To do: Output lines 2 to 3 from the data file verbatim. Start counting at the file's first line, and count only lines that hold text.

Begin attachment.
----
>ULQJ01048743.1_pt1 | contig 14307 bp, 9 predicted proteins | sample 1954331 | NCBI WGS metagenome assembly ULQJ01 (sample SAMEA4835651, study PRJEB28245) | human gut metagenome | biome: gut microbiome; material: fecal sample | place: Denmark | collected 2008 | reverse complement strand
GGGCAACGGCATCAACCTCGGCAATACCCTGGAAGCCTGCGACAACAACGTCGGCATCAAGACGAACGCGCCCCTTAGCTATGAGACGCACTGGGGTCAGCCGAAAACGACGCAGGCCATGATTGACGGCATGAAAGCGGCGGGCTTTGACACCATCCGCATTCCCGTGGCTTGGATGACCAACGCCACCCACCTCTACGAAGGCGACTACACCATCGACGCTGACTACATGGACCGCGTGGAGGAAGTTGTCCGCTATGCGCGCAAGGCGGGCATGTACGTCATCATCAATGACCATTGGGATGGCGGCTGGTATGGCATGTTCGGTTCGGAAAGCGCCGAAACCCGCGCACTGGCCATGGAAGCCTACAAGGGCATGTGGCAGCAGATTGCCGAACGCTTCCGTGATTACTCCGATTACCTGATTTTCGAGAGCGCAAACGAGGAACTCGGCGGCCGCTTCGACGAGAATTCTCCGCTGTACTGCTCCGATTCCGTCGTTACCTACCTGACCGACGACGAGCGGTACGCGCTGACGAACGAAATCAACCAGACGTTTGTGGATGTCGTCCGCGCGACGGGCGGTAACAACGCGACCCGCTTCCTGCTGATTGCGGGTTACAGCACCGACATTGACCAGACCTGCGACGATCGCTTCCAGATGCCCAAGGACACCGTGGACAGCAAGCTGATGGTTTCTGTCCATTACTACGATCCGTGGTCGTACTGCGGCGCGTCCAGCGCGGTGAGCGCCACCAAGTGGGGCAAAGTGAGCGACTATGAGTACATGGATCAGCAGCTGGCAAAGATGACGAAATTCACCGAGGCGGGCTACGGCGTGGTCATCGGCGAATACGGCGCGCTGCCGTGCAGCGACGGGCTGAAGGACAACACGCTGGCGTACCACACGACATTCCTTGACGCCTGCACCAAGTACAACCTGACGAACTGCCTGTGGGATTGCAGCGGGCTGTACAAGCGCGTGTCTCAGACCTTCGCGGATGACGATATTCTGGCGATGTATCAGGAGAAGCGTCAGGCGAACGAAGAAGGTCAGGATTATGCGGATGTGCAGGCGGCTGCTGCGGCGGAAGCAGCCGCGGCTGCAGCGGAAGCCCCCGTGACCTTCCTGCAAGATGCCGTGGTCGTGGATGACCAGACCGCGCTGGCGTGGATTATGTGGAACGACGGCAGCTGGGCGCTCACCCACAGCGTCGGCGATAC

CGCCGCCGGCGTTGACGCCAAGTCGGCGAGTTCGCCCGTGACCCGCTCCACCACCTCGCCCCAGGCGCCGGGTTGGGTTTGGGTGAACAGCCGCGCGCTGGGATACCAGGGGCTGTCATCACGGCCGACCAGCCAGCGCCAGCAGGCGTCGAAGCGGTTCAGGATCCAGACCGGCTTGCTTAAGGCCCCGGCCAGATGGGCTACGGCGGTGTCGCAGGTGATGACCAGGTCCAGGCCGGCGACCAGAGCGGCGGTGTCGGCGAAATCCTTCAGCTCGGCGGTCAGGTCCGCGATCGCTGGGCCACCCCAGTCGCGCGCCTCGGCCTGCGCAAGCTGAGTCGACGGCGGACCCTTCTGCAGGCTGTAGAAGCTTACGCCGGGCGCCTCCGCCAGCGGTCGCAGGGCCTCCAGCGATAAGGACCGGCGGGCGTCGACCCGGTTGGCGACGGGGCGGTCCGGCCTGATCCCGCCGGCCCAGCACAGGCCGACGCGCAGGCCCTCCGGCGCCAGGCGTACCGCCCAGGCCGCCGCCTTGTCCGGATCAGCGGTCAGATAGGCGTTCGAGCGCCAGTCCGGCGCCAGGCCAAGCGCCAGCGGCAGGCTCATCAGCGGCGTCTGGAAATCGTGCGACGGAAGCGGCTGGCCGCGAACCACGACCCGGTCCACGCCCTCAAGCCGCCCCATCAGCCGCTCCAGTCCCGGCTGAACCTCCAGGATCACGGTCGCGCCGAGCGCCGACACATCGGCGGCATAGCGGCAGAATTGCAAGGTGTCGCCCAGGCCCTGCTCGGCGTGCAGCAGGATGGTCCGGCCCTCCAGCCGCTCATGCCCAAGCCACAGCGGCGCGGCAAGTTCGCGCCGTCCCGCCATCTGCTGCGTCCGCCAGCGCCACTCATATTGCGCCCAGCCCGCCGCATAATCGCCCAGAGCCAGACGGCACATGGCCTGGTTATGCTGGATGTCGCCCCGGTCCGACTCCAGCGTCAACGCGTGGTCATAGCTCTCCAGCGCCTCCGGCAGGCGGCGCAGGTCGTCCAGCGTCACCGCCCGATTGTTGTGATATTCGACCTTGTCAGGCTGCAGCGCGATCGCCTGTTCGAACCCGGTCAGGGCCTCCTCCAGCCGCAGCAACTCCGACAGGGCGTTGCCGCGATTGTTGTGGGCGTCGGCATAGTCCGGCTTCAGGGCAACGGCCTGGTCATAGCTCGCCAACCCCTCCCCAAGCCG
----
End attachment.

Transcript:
GGGCAACGGCATCAACCTCGGCAATACCCTGGAAGCCTGCGACAACAACGTCGGCATCAAGACGAACGCGCCCCTTAGCTATGAGACGCACTGGGGTCAGCCGAAAACGACGCAGGCCATGATTGACGGCATGAAAGCGGCGGGCTTTGACACCATCCGCATTCCCGTGGCTTGGATGACCAACGCCACCCACCTCTACGAAGGCGACTACACCATCGACGCTGACTACATGGACCGCGTGGAGGAAGTTGTCCGCTATGCGCGCAAGGCGGGCATGTACGTCATCATCAATGACCATTGGGATGGCGGCTGGTATGGCATGTTCGGTTCGGAAAGCGCCGAAACCCGCGCACTGGCCATGGAAGCCTACAAGGGCATGTGGCAGCAGATTGCCGAACGCTTCCGTGATTACTCCGATTACCTGATTTTCGAGAGCGCAAACGAGGAACTCGGCGGCCGCTTCGACGAGAATTCTCCGCTGTACTGCTCCGATTCCGTCGTTACCTACCTGACCGACGACGAGCGGTACGCGCTGACGAACGAAATCAACCAGACGTTTGTGGATGTCGTCCGCGCGACGGGCGGTAACAACGCGACCCGCTTCCTGCTGATTGCGGGTTACAGCACCGACATTGACCAGACCTGCGACGATCGCTTCCAGATGCCCAAGGACACCGTGGACAGCAAGCTGATGGTTTCTGTCCATTACTACGATCCGTGGTCGTACTGCGGCGCGTCCAGCGCGGTGAGCGCCACCAAGTGGGGCAAAGTGAGCGACTATGAGTACATGGATCAGCAGCTGGCAAAGATGACGAAATTCACCGAGGCGGGCTACGGCGTGGTCATCGGCGAATACGGCGCGCTGCCGTGCAGCGACGGGCTGAAGGACAACACGCTGGCGTACCACACGACATTCCTTGACGCCTGCACCAAGTACAACCTGACGAACTGCCTGTGGGATTGCAGCGGGCTGTACAAGCGCGTGTCTCAGACCTTCGCGGATGACGATATTCTGGCGATGTATCAGGAGAAGCGTCAGGCGAACGAAGAAGGTCAGGATTATGCGGATGTGCAGGCGGCTGCTGCGGCGGAAGCAGCCGCGGCTGCAGCGGAAGCCCCCGTGACCTTCCTGCAAGATGCCGTGGTCGTGGATGACCAGACCGCGCTGGCGTGGATTATGTGGAACGACGGCAGCTGGGCGCTCACCCACAGCGTCGGCGATAC

CGCCGCCGGCGTTGACGCCAAGTCGGCGAGTTCGCCCGTGACCCGCTCCACCACCTCGCCCCAGGCGCCGGGTTGGGTTTGGGTGAACAGCCGCGCGCTGGGATACCAGGGGCTGTCATCACGGCCGACCAGCCAGCGCCAGCAGGCGTCGAAGCGGTTCAGGATCCAGACCGGCTTGCTTAAGGCCCCGGCCAGATGGGCTACGGCGGTGTCGCAGGTGATGACCAGGTCCAGGCCGGCGACCAGAGCGGCGGTGTCGGCGAAATCCTTCAGCTCGGCGGTCAGGTCCGCGATCGCTGGGCCACCCCAGTCGCGCGCCTCGGCCTGCGCAAGCTGAGTCGACGGCGGACCCTTCTGCAGGCTGTAGAAGCTTACGCCGGGCGCCTCCGCCAGCGGTCGCAGGGCCTCCAGCGATAAGGACCGGCGGGCGTCGACCCGGTTGGCGACGGGGCGGTCCGGCCTGATCCCGCCGGCCCAGCACAGGCCGACGCGCAGGCCCTCCGGCGCCAGGCGTACCGCCCAGGCCGCCGCCTTGTCCGGATCAGCGGTCAGATAGGCGTTCGAGCGCCAGTCCGGCGCCAGGCCAAGCGCCAGCGGCAGGCTCATCAGCGGCGTCTGGAAATCGTGCGACGGAAGCGGCTGGCCGCGAACCACGACCCGGTCCACGCCCTCAAGCCGCCCCATCAGCCGCTCCAGTCCCGGCTGAACCTCCAGGATCACGGTCGCGCCGAGCGCCGACACATCGGCGGCATAGCGGCAGAATTGCAAGGTGTCGCCCAGGCCCTGCTCGGCGTGCAGCAGGATGGTCCGGCCCTCCAGCCGCTCATGCCCAAGCCACAGCGGCGCGGCAAGTTCGCGCCGTCCCGCCATCTGCTGCGTCCGCCAGCGCCACTCATATTGCGCCCAGCCCGCCGCATAATCGCCCAGAGCCAGACGGCACATGGCCTGGTTATGCTGGATGTCGCCCCGGTCCGACTCCAGCGTCAACGCGTGGTCATAGCTCTCCAGCGCCTCCGGCAGGCGGCGCAGGTCGTCCAGCGTCACCGCCCGATTGTTGTGATATTCGACCTTGTCAGGCTGCAGCGCGATCGCCTGTTCGAACCCGGTCAGGGCCTCCTCCAGCCGCAGCAACTCCGACAGGGCGTTGCCGCGATTGTTGTGGGCGTCGGCATAGTCCGGCTTCAGGGCAACGGCCTGGTCATAGCTCGCCAACCCCTCCCCAAGCCG